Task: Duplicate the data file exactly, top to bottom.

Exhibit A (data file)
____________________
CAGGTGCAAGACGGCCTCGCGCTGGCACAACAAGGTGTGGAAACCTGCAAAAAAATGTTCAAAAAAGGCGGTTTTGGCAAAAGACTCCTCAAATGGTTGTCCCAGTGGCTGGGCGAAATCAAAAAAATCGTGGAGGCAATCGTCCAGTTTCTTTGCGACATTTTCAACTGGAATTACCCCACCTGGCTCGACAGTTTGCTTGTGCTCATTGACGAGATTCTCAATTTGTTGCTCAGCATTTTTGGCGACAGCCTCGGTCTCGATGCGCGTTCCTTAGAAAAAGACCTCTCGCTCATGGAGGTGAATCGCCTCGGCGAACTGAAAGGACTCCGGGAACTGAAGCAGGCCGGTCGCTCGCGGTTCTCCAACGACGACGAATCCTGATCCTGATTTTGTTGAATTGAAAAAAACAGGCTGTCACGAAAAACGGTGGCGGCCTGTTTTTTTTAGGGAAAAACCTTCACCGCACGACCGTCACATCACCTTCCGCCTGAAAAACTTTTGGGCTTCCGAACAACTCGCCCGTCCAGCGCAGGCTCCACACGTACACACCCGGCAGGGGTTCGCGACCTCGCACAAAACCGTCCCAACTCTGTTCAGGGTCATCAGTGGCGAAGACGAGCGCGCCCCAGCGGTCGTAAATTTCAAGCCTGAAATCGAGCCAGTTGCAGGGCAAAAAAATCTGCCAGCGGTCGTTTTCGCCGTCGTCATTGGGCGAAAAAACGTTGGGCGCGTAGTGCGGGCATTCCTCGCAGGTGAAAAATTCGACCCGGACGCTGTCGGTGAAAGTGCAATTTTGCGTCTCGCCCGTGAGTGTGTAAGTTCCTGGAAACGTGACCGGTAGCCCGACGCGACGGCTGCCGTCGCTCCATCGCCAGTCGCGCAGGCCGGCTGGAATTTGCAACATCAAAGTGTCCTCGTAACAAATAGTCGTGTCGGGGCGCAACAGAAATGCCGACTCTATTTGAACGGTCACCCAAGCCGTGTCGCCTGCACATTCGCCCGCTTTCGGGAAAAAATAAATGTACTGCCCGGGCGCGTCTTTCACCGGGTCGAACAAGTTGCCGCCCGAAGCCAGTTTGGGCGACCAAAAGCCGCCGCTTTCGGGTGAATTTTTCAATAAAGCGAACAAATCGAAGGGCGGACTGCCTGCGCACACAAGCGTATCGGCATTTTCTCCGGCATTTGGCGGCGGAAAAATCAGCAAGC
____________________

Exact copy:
CAGGTGCAAGACGGCCTCGCGCTGGCACAACAAGGTGTGGAAACCTGCAAAAAAATGTTCAAAAAAGGCGGTTTTGGCAAAAGACTCCTCAAATGGTTGTCCCAGTGGCTGGGCGAAATCAAAAAAATCGTGGAGGCAATCGTCCAGTTTCTTTGCGACATTTTCAACTGGAATTACCCCACCTGGCTCGACAGTTTGCTTGTGCTCATTGACGAGATTCTCAATTTGTTGCTCAGCATTTTTGGCGACAGCCTCGGTCTCGATGCGCGTTCCTTAGAAAAAGACCTCTCGCTCATGGAGGTGAATCGCCTCGGCGAACTGAAAGGACTCCGGGAACTGAAGCAGGCCGGTCGCTCGCGGTTCTCCAACGACGACGAATCCTGATCCTGATTTTGTTGAATTGAAAAAAACAGGCTGTCACGAAAAACGGTGGCGGCCTGTTTTTTTTAGGGAAAAACCTTCACCGCACGACCGTCACATCACCTTCCGCCTGAAAAACTTTTGGGCTTCCGAACAACTCGCCCGTCCAGCGCAGGCTCCACACGTACACACCCGGCAGGGGTTCGCGACCTCGCACAAAACCGTCCCAACTCTGTTCAGGGTCATCAGTGGCGAAGACGAGCGCGCCCCAGCGGTCGTAAATTTCAAGCCTGAAATCGAGCCAGTTGCAGGGCAAAAAAATCTGCCAGCGGTCGTTTTCGCCGTCGTCATTGGGCGAAAAAACGTTGGGCGCGTAGTGCGGGCATTCCTCGCAGGTGAAAAATTCGACCCGGACGCTGTCGGTGAAAGTGCAATTTTGCGTCTCGCCCGTGAGTGTGTAAGTTCCTGGAAACGTGACCGGTAGCCCGACGCGACGGCTGCCGTCGCTCCATCGCCAGTCGCGCAGGCCGGCTGGAATTTGCAACATCAAAGTGTCCTCGTAACAAATAGTCGTGTCGGGGCGCAACAGAAATGCCGACTCTATTTGAACGGTCACCCAAGCCGTGTCGCCTGCACATTCGCCCGCTTTCGGGAAAAAATAAATGTACTGCCCGGGCGCGTCTTTCACCGGGTCGAACAAGTTGCCGCCCGAAGCCAGTTTGGGCGACCAAAAGCCGCCGCTTTCGGGTGAATTTTTCAATAAAGCGAACAAATCGAAGGGCGGACTGCCTGCGCACACAAGCGTATCGGCATTTTCTCCGGCATTTGGCGGCGGAAAAATCAGCAAGC